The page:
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Those transfer taxes ... Ouch!


Maryland homebuyers and sellers pay some of the highest real estate transfer taxes in the country, according to a recent study by a state Realtor group.

Maryland ranks fifth in the nation among states that levy state and local transfer taxes - the fees paid when buying and selling property, the Maryland Association of Realtors reported. The average combined state and local transfer tax on a home sold in Maryland last year was $2,954, up from $2,210 in 2002. The state ranked fifth the previous year, too.

As Maryland governments face budget woes, several local officials have considered increasing taxes on property transfers to generate revenue as home sales have hit records during each of the past three years. But several real estate professionals, state lawmakers and tax opponents consistently have fought against any increase.

The state generated a record $85.97 million in transfer taxes last year, up from $65 million in 2002, according to the study. The state's transfer tax is 0.5 percent of the sales price of the home. First-time buyers pay 0.25 percent. The costs usually are split between buyer and seller.

Some local governments also impose an additional transfer tax. Homebuyers and sellers in Baltimore City and Baltimore County pay 1.5 percent in local transfer taxes, while their counterparts in Prince George's County pay 1.4 percent.

Members of Carroll County's state delegation recently refused a request by county leaders to levy a 1 percent transfer tax to help pay for volunteer fire and emergency services, public schools and police protection.

Carroll County Commissioner Dean L. Minnich argued that the tax would have placed most of the burden on the newcomers who contribute to the growth, instead of "raising the rate on already overburdened taxpayers."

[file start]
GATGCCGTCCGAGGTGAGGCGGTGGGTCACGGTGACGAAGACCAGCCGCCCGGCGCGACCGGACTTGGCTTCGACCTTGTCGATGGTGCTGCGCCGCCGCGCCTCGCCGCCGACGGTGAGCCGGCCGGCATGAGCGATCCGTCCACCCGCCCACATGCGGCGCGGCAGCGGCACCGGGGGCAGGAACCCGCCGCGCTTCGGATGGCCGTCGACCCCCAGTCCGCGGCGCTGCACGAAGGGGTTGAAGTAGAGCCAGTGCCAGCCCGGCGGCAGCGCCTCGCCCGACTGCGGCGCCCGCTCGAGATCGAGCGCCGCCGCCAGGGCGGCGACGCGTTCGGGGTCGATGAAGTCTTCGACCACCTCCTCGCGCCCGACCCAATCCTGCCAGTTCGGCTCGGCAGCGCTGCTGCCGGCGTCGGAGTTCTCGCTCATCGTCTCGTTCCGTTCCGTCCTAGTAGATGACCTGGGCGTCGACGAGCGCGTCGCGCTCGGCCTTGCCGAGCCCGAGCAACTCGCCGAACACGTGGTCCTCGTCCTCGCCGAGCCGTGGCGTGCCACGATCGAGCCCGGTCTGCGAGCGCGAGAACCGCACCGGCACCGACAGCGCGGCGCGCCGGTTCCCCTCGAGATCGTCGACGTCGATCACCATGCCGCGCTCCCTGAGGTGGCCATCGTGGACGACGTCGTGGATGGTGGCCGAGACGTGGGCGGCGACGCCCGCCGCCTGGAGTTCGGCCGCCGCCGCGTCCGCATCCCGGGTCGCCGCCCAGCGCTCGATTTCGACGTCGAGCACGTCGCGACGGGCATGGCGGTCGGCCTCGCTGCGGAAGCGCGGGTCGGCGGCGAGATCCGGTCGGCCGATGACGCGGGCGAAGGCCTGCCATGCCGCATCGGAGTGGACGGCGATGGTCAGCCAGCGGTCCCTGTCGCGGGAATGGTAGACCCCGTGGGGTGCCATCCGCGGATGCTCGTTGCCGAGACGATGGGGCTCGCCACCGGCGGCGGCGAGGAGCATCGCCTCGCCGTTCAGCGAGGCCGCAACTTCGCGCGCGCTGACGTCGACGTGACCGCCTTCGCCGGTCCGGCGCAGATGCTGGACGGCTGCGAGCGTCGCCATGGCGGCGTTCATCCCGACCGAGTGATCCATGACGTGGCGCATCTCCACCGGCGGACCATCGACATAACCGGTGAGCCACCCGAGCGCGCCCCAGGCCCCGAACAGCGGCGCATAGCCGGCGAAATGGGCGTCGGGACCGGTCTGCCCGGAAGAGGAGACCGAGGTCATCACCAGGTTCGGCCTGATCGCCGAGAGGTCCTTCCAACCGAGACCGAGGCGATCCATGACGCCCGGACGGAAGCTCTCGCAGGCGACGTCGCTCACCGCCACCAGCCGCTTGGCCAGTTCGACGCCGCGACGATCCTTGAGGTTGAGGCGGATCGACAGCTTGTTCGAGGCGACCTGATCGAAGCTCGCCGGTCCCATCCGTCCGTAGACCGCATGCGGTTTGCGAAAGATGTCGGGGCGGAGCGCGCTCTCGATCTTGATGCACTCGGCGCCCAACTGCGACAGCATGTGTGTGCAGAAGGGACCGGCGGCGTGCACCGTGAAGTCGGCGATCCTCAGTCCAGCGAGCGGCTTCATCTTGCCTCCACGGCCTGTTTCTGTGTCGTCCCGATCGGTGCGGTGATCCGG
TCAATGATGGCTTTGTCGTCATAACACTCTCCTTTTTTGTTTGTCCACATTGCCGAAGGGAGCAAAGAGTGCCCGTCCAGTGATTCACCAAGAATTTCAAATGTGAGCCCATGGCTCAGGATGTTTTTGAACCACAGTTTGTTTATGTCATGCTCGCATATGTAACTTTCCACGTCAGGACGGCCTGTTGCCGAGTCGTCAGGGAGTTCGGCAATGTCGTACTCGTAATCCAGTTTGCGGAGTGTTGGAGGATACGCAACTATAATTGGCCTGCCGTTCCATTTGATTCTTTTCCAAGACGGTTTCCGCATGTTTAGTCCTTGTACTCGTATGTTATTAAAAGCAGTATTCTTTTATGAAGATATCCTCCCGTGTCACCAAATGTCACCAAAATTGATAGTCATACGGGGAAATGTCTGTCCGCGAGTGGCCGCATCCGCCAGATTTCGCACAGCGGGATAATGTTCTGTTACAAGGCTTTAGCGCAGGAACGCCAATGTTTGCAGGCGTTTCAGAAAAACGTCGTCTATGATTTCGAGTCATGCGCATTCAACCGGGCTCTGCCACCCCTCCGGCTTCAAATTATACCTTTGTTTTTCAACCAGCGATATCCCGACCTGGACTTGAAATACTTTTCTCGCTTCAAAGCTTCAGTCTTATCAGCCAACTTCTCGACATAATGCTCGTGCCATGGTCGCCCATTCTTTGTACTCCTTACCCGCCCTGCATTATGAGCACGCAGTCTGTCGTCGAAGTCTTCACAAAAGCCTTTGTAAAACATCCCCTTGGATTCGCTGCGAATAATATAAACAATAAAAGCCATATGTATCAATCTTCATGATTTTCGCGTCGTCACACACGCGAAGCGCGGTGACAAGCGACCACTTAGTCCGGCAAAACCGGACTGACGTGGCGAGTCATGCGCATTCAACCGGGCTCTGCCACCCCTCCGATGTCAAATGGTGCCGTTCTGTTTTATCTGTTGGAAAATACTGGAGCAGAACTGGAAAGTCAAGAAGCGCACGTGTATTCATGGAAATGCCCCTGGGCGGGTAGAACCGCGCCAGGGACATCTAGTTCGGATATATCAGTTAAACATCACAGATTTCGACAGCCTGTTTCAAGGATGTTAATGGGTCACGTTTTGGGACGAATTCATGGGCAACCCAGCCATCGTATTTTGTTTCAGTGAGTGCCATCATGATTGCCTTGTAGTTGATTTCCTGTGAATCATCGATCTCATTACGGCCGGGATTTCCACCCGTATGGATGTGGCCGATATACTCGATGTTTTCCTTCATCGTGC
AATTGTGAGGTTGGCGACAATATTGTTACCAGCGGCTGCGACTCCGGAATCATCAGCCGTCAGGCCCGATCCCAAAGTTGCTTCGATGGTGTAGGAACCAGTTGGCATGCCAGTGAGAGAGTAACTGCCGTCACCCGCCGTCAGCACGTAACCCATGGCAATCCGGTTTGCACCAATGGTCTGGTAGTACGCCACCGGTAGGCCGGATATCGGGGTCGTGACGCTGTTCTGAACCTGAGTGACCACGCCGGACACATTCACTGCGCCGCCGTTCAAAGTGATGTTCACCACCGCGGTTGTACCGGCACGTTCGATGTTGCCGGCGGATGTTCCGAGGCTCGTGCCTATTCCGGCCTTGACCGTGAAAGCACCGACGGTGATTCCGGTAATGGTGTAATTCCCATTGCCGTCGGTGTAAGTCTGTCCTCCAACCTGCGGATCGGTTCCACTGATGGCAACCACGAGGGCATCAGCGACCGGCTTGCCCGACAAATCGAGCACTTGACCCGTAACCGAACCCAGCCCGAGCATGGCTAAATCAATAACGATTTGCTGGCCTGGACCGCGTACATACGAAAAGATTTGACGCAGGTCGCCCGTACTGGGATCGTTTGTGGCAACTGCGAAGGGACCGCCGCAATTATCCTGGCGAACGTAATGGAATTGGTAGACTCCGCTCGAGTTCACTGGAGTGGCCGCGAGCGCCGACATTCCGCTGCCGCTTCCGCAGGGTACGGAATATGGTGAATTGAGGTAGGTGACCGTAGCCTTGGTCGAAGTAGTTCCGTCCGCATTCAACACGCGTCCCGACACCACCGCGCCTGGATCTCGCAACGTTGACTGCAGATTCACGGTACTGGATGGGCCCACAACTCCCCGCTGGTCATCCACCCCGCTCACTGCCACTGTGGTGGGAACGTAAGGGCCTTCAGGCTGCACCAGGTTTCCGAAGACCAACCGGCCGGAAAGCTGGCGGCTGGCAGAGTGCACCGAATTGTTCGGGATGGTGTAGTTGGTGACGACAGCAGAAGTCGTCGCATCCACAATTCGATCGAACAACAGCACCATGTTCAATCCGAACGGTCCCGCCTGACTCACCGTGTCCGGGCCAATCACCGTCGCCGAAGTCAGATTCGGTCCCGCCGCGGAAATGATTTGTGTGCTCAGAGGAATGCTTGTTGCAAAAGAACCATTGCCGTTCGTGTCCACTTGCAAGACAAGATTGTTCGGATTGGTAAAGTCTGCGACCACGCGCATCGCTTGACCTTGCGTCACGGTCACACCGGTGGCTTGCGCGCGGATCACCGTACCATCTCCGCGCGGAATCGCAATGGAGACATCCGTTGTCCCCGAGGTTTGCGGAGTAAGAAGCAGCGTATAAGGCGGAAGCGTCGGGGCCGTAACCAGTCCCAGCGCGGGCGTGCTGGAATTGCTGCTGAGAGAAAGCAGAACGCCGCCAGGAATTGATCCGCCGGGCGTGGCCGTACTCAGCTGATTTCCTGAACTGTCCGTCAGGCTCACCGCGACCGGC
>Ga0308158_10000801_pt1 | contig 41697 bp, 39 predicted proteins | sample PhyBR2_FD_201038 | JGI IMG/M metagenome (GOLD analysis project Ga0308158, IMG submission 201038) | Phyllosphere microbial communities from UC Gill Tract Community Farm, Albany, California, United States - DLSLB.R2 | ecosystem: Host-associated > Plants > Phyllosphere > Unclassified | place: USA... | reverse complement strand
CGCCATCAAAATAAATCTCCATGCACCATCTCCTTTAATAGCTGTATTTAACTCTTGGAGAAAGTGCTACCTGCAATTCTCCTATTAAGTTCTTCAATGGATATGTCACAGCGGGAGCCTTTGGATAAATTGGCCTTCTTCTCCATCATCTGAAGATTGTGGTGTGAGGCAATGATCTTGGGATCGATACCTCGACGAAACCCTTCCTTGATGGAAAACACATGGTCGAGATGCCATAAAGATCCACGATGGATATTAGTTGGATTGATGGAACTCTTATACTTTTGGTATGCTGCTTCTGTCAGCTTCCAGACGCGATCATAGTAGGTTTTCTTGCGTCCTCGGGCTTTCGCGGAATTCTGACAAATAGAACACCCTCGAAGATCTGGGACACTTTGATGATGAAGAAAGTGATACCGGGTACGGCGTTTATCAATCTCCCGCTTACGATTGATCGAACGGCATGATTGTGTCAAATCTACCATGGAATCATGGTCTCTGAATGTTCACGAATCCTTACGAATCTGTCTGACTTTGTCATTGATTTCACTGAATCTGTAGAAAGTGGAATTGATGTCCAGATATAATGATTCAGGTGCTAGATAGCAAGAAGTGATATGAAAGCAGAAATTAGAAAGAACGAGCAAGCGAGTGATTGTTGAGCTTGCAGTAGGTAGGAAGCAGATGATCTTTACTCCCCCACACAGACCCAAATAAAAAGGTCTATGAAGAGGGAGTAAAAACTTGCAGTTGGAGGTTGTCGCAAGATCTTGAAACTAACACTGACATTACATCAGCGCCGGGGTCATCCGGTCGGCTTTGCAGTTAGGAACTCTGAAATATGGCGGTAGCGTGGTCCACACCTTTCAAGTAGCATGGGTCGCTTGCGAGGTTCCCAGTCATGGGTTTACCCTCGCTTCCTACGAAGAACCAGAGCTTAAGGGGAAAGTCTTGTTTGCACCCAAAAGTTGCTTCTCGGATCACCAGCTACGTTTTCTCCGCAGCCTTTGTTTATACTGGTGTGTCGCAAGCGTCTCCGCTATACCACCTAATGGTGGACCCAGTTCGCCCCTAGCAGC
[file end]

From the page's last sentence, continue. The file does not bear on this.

The transfer tax plan won't be abandoned, Minnich said, but instead commissioners will focus on educating residents on how the tax is necessary to support county programs. The delegation said it would consider the proposal next year.

Gilbert D. Marsiglia, Maryland Association of Realtors president, said there are few alternatives to transfer taxes, but if counties made zoning less restrictive, more houses could be built, fostering more competition and stabilizing housing prices.

"Every time they raise those taxes, first-time homebuyers can afford less house," Marsiglia said.

First-time homebuyer Dennis Payne said high closing costs nearly discouraged him from purchasing his single-story Parkville house in December.

"I saw the closing cost in general and got freaked out," said Payne, a 23-year-old newlywed. "I very nearly just went back to planning on renting instead of buying."

Pat Hiban of ReMax in Columbia said the price of property transfer taxes often surprises those relocating to the state.

"I've seen people who have looked at that number and considered going elsewhere," Hiban said. "But I always tell them it could be worse."

Pennsylvania, Delaware, Washington and New Hampshire rank higher than Maryland in average state and local transfer tax burdens.

Maryland ranks 12th in the nation in state transfer taxes, improving from 2002's 10th-place ranking. Thirty states and the District of Columbia charge state transfer taxes.

The Realtor study also estimated that real estate has contributed about 15 percent of Maryland's gross state product during the past decade. The group's membership grew 17 percent in the past year to more than 23,000 members.

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